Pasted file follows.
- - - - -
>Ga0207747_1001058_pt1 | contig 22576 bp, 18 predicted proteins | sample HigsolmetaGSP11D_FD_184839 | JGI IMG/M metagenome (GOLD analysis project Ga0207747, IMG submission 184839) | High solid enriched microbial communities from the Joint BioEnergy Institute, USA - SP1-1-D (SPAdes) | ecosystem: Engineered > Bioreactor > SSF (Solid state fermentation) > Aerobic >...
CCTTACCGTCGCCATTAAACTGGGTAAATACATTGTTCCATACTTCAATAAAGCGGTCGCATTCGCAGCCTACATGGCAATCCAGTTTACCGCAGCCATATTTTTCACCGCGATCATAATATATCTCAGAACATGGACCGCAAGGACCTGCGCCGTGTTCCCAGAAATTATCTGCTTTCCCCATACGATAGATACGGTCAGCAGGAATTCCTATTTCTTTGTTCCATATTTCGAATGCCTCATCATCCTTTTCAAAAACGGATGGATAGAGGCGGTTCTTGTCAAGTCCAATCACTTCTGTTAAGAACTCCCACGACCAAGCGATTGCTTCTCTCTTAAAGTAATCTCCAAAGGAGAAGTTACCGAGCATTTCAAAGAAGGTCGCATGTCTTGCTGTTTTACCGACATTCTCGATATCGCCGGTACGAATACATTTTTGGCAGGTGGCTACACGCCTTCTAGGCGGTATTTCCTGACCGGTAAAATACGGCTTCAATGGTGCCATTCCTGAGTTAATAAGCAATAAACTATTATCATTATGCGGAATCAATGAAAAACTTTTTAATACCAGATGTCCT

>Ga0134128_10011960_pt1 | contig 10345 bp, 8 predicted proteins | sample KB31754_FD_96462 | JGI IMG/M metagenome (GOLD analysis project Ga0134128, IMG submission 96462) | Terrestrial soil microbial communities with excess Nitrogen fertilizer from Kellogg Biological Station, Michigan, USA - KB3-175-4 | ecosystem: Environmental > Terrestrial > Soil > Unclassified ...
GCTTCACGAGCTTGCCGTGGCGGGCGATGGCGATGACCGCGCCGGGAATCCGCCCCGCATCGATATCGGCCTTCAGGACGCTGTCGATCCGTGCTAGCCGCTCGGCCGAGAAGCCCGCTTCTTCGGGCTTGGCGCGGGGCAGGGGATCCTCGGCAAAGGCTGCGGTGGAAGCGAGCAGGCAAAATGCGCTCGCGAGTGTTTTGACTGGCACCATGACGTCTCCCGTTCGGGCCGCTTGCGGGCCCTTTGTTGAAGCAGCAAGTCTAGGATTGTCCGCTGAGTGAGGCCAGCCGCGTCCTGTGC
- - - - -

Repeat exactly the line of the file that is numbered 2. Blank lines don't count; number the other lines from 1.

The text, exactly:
CCTTACCGTCGCCATTAAACTGGGTAAATACATTGTTCCATACTTCAATAAAGCGGTCGCATTCGCAGCCTACATGGCAATCCAGTTTACCGCAGCCATATTTTTCACCGCGATCATAATATATCTCAGAACATGGACCGCAAGGACCTGCGCCGTGTTCCCAGAAATTATCTGCTTTCCCCATACGATAGATACGGTCAGCAGGAATTCCTATTTCTTTGTTCCATATTTCGAATGCCTCATCATCCTTTTCAAAAACGGATGGATAGAGGCGGTTCTTGTCAAGTCCAATCACTTCTGTTAAGAACTCCCACGACCAAGCGATTGCTTCTCTCTTAAAGTAATCTCCAAAGGAGAAGTTACCGAGCATTTCAAAGAAGGTCGCATGTCTTGCTGTTTTACCGACATTCTCGATATCGCCGGTACGAATACATTTTTGGCAGGTGGCTACACGCCTTCTAGGCGGTATTTCCTGACCGGTAAAATACGGCTTCAATGGTGCCATTCCTGAGTTAATAAGCAATAAACTATTATCATTATGCGGAATCAATGAAAAACTTTTTAATACCAGATGTCCT